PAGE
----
Doug Jones, athletics director for Union County Public Schools, said he had hoped the NCHSAA would change to either five or three classifications, either of which would have allowed Porter Ridge to remain with its county rivals.

“That would be the ideal (situation), but with four classifications, we’ve got schools in three of the four (classifications),” said Jones. “If there is a plus, (Porter Ridge will be) playing against bigger schools (its) size. But nobody wants to tackle the Charlotte-Mecklenburg schools. It’s a tough road for them. We’d like to see (Porter Ridge) down here playing in our conference, but the four classifications didn’t create that for us.”

Added Rogers: “That’s no fault of anyone; it just comes down to that’s the fact of life. If the shoe fits, you wear it, and we’re a 4A school and the only one in the county. We can’t match them up in a split conference with anyone else because we’re the only 4A school.”

For the Porter Ridge coaching staff, the biggest change will likely be felt while filling out their schedules. Pirate girls basketball coach Ina Thompson said she hopes to continue to foster the in-county rivalries her team has established but will have to do so during her limited non-conference schedule, which won’t leave much room for facing anyone else. After all, who’s to say Porter Ridge won’t rejoin their county foes after the next realignment proposal in 2016?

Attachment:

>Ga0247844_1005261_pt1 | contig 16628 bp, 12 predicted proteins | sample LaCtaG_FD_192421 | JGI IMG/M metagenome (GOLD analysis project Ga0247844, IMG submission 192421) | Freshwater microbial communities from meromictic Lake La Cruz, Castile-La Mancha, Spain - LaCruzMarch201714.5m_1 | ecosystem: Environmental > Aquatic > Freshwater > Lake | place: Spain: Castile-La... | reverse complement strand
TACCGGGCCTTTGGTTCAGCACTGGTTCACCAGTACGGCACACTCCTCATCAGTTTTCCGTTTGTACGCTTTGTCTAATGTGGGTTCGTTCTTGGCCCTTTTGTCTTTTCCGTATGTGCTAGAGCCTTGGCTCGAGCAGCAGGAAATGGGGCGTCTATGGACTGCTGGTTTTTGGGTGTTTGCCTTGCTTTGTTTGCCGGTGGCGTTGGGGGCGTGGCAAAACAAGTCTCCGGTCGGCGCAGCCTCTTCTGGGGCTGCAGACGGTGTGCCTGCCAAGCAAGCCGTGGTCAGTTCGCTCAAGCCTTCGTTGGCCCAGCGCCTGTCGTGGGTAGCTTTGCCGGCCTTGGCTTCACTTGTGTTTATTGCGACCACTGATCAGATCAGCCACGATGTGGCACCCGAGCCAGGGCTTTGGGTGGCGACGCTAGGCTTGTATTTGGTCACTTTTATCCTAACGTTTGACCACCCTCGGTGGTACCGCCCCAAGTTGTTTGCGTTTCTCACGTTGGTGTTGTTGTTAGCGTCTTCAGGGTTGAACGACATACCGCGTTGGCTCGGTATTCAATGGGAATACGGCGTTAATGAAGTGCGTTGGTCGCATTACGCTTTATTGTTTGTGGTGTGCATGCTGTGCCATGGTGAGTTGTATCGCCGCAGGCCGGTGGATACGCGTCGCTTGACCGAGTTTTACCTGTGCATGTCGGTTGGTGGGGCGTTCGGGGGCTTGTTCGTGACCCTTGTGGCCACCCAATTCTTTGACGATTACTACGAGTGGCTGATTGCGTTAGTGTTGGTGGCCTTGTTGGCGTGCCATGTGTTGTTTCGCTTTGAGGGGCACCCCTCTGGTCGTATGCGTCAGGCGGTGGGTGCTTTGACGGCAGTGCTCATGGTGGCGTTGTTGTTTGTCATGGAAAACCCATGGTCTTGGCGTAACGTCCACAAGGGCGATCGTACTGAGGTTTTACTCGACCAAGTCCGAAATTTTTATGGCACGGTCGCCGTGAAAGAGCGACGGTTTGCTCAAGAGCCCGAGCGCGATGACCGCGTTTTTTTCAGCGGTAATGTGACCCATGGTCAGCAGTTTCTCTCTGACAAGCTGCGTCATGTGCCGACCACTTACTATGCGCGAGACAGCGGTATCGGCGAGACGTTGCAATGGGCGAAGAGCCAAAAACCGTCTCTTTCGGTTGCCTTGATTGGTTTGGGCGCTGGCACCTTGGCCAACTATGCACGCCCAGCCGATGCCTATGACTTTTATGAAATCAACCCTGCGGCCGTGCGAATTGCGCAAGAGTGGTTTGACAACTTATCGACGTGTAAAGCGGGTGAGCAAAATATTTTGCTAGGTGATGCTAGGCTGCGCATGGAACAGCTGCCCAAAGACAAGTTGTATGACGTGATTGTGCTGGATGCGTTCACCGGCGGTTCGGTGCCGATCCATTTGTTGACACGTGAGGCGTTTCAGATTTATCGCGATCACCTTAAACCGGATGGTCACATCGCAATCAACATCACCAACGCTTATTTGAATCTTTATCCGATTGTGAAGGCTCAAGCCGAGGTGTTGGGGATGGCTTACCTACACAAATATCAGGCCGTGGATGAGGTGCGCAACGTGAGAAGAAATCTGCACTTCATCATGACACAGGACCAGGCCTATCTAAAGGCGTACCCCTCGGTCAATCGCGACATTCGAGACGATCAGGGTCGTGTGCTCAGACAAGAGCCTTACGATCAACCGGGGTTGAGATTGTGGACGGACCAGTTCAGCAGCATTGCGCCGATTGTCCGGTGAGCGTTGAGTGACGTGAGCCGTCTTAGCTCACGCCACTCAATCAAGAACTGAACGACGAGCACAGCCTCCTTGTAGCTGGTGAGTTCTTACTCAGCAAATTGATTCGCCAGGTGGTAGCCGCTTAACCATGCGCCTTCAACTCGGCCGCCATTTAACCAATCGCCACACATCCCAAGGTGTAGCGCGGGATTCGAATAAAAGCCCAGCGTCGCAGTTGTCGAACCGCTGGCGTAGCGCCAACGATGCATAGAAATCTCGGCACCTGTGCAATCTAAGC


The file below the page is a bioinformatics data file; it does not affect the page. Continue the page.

“You’ve got to keep those rivalries going. If you let your student base population forget about what it’s like to have the rivalry with Marvin Ridge and the fans at football games, five years from now it will be kind of hard to rebuild that,” said Thompson, who said she doesn’t see that kind of relationship with Charlotte teams such as Myers Park or Garinger carrying over into heated-rivalry status.